Microsoft tool helps combat threat to kids

Product created with Canadian authorities has already helped nab one alleged child pornographer, company says.

Ed Frauenheim Former Staff Writer, News
Ed Frauenheim covers employment trends, specializing in outsourcing, training and pay issues.
Ed Frauenheim
2 min read
Microsoft has introduced a computer system designed to let police agencies share information for tracking online child predators.

The Child Exploitation Tracking System, or CETS, was fashioned in collaboration with the Royal Canadian Mounted Police and the Toronto Police Service, Microsoft said on Thursday. It has already resulted in the November 2004 arrest of one alleged Toronto child pornographer, who was identified and targeted during beta testing of the database and investigation system, the company said.

"Prior to CETS, police forces were manually sorting through files and photos, making it almost impossible to share information," Toronto Police Service Chief Designate William Blair said in a statement. "CETS is shifting the power of the Internet out of the hands of the predators and back to the police."

The project is one of a number of efforts by technology companies to make the Internet safer for children. According to a 2001 U.S. Department of Justice report (PDF) on a survey of Internet users aged 10 through 17, almost one in five had received an unwanted sexual solicitation in the previous year.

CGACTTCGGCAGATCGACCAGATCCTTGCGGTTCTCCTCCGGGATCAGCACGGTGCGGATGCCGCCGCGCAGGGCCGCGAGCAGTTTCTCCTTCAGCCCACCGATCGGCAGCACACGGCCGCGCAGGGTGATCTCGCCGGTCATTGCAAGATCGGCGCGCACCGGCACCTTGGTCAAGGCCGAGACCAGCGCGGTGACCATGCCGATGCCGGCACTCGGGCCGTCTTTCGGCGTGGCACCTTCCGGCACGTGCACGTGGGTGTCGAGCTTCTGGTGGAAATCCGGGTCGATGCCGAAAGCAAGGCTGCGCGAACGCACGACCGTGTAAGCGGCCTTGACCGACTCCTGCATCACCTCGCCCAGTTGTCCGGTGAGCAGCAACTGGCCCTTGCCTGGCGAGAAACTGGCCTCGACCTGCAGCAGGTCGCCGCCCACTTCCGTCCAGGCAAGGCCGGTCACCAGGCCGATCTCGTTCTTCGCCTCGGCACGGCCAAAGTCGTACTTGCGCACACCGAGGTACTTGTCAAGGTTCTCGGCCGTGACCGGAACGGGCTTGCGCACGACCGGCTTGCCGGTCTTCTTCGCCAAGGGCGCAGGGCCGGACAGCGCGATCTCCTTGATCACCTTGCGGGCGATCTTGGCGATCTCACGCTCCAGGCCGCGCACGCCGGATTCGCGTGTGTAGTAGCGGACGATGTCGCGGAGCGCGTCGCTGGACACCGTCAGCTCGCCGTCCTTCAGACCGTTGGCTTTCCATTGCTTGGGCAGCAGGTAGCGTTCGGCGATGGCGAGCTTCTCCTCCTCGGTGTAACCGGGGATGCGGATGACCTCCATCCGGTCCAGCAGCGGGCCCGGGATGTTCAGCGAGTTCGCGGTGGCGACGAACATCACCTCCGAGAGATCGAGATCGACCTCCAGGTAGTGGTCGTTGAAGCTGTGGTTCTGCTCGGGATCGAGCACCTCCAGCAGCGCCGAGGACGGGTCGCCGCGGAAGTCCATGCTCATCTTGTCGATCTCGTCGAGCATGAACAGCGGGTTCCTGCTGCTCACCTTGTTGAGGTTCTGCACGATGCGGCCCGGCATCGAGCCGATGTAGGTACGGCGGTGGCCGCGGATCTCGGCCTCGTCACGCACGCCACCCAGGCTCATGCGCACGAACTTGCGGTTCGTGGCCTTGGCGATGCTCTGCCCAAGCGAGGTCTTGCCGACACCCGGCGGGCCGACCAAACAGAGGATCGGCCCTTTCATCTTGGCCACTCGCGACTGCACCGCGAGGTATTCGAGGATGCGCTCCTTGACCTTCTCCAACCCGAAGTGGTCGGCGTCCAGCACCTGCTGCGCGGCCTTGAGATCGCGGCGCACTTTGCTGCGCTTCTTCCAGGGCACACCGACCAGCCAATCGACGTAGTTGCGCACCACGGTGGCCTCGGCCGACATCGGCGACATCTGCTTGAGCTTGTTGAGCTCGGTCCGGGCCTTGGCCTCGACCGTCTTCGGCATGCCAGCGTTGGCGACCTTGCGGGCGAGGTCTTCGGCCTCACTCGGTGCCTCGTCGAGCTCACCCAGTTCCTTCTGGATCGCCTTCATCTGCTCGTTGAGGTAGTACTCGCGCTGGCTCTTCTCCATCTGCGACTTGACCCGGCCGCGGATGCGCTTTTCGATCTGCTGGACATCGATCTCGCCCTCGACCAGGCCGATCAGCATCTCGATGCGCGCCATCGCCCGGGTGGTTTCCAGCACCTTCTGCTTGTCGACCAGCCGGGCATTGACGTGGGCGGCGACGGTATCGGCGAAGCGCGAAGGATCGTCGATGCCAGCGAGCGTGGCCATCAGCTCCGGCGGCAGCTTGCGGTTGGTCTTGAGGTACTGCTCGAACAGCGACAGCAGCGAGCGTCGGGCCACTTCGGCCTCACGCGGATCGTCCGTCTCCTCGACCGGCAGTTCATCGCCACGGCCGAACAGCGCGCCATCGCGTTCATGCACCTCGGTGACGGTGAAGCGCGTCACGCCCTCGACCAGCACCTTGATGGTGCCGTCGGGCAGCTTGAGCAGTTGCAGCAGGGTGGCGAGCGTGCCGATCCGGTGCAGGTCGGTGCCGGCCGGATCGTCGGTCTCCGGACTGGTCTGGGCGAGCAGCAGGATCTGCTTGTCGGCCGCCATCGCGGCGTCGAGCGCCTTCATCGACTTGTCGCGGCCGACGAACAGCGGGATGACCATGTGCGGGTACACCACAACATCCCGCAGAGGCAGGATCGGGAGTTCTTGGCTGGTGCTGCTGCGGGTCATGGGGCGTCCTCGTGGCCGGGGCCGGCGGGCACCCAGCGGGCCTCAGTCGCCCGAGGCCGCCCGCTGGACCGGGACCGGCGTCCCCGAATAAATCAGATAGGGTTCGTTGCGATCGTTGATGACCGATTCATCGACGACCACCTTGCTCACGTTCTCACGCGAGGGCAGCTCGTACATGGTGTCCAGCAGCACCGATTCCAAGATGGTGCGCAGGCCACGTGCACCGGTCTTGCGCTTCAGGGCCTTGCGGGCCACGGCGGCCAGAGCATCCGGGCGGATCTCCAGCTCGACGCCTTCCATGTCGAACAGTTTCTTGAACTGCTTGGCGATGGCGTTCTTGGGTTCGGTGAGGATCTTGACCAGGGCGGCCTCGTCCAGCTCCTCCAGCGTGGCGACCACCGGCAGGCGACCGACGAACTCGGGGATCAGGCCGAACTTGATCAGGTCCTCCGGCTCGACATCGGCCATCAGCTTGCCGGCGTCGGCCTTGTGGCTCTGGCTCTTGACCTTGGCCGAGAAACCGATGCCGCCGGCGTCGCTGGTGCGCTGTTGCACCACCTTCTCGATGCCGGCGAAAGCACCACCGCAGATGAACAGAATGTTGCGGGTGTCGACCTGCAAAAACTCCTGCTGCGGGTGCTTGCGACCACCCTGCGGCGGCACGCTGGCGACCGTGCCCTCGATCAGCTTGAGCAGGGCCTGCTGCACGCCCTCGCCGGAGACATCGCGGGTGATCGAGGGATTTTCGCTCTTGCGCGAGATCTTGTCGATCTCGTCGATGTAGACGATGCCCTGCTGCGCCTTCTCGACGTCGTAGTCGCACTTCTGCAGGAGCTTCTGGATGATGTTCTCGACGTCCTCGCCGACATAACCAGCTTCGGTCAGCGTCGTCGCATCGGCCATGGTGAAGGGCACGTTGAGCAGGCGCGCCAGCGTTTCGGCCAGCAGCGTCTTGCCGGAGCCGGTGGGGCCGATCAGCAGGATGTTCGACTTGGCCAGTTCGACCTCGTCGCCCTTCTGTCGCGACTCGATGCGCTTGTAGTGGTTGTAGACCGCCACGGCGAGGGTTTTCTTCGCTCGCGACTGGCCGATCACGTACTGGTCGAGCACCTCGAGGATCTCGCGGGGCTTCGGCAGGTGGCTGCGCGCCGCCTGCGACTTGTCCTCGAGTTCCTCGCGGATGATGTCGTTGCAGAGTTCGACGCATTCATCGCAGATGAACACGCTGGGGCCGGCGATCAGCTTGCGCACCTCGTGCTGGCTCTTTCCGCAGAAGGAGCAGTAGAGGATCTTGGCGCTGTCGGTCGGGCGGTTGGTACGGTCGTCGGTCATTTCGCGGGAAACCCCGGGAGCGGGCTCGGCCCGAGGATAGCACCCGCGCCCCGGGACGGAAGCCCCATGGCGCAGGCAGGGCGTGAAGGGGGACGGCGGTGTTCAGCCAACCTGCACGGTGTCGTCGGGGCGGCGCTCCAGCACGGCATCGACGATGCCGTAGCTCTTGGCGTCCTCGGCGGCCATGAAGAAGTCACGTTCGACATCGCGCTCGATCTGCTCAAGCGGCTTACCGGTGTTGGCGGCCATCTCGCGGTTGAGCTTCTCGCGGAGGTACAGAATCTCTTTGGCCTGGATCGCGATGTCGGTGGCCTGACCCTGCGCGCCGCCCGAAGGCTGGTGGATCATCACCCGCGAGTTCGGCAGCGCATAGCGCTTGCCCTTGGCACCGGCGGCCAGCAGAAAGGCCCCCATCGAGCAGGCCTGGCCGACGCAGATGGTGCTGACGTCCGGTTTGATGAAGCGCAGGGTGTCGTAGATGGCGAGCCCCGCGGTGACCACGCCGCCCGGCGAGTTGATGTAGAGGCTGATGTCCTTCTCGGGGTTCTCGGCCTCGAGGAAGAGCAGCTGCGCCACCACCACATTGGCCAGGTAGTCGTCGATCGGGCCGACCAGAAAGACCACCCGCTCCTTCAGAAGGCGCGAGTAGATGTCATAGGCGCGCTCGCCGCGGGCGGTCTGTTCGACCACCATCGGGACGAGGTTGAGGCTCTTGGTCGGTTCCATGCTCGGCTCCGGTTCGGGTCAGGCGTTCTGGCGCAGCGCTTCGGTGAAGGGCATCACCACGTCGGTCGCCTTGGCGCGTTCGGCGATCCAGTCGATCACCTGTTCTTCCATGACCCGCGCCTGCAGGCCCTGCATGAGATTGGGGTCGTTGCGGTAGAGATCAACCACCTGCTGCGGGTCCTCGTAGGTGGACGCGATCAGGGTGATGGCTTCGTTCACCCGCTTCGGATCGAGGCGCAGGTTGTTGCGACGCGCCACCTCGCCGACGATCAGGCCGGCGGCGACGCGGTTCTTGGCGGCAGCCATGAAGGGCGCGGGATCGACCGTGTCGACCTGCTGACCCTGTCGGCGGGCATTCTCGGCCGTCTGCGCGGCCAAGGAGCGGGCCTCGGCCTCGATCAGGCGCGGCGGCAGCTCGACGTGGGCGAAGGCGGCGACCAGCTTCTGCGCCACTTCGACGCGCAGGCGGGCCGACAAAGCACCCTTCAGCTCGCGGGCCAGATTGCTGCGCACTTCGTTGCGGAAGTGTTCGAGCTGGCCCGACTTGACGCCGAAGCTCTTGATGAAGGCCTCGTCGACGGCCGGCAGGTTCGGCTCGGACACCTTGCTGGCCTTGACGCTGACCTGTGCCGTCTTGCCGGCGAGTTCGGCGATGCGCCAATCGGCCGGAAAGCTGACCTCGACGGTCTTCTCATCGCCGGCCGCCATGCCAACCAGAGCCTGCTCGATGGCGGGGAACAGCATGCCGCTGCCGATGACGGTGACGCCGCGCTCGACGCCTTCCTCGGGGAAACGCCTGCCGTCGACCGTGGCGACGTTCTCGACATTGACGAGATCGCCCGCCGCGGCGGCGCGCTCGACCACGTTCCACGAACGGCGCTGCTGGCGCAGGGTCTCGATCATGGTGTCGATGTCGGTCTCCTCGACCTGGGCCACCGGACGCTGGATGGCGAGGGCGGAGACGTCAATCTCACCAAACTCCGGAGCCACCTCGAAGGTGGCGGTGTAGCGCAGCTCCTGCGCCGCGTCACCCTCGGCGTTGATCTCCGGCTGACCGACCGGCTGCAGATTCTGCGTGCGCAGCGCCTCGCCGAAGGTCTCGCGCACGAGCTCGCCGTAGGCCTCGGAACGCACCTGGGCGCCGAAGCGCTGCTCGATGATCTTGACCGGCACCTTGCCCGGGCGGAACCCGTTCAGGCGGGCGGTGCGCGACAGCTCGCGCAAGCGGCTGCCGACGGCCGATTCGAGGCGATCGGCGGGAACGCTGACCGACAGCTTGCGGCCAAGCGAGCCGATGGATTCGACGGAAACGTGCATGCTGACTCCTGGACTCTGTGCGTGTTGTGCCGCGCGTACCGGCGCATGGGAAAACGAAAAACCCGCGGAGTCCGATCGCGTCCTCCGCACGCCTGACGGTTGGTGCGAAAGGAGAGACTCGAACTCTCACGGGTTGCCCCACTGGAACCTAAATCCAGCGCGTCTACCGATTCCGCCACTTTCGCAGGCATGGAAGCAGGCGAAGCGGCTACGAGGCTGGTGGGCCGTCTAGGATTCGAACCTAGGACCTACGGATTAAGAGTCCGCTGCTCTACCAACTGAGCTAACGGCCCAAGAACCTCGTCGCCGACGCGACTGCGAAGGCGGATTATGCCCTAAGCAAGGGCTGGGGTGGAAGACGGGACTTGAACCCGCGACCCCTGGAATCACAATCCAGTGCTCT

Microsoft described CETS as "a security-enhanced database that can run on a variety of computer systems and uses open standards to allow computer systems from different countries and with different technologies to communicate with one another."

In October, CETS beta testing linked information on computer systems at the U.S. Department of Homeland Security to a separate investigation by the FBI with information about a Toronto child pornographer, Microsoft said. As a result, a 4-year-old girl was identified and rescued by Toronto police from the man who had allegedly photographed and assaulted her, the company said.

The system's origins lie in a personal e-mail plea from Toronto Police Detective Sergeant Paul Gillespie to Microsoft Chairman Bill Gates in January 2003, according to Microsoft.